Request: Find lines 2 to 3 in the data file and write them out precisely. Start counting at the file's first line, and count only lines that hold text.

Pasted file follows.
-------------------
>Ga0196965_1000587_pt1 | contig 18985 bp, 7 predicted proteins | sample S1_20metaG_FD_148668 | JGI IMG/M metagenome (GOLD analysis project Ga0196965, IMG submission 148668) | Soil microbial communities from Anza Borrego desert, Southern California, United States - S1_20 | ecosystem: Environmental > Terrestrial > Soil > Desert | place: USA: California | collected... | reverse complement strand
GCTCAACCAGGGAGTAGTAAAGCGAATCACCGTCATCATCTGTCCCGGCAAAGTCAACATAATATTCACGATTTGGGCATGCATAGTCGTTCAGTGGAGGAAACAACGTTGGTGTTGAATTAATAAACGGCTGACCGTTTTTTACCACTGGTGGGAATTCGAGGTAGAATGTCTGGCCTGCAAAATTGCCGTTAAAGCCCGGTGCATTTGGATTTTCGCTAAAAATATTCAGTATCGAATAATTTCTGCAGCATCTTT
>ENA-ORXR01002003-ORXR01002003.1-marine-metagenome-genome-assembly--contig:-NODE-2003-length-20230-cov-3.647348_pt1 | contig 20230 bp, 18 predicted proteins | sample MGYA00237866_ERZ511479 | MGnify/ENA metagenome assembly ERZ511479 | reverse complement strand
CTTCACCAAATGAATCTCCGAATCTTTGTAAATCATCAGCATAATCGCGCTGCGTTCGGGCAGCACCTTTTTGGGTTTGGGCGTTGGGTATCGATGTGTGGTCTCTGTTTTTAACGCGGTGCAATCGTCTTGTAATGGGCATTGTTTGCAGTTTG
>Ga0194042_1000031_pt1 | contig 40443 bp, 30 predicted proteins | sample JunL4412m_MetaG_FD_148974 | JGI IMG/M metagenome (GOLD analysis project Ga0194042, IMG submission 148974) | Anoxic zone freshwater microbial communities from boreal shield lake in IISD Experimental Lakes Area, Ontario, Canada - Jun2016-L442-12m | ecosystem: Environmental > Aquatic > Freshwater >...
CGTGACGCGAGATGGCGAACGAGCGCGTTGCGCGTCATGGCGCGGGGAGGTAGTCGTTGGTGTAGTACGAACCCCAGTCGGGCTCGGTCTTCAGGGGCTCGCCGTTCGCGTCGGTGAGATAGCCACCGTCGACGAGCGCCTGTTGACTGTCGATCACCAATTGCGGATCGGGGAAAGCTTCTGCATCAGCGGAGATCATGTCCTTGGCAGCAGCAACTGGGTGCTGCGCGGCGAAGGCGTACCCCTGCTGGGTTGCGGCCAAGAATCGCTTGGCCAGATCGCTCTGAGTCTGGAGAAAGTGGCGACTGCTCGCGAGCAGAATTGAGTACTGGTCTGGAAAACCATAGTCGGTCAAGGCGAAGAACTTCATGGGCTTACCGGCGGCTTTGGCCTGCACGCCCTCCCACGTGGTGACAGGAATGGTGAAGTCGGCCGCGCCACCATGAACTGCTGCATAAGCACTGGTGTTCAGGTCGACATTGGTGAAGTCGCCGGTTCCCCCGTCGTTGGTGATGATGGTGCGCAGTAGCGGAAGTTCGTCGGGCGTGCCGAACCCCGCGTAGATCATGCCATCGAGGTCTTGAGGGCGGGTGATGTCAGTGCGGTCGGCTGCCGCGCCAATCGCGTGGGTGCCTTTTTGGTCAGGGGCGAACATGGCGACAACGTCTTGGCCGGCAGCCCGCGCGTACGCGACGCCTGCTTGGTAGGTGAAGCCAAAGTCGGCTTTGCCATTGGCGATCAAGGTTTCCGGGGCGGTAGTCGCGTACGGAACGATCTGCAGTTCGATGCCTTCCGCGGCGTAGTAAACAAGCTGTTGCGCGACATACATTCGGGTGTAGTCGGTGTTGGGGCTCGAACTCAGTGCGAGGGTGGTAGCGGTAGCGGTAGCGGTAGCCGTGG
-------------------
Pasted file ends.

GCTCAACCAGGGAGTAGTAAAGCGAATCACCGTCATCATCTGTCCCGGCAAAGTCAACATAATATTCACGATTTGGGCATGCATAGTCGTTCAGTGGAGGAAACAACGTTGGTGTTGAATTAATAAACGGCTGACCGTTTTTTACCACTGGTGGGAATTCGAGGTAGAATGTCTGGCCTGCAAAATTGCCGTTAAAGCCCGGTGCATTTGGATTTTCGCTAAAAATATTCAGTATCGAATAATTTCTGCAGCATCTTT
>ENA-ORXR01002003-ORXR01002003.1-marine-metagenome-genome-assembly--contig:-NODE-2003-length-20230-cov-3.647348_pt1 | contig 20230 bp, 18 predicted proteins | sample MGYA00237866_ERZ511479 | MGnify/ENA metagenome assembly ERZ511479 | reverse complement strand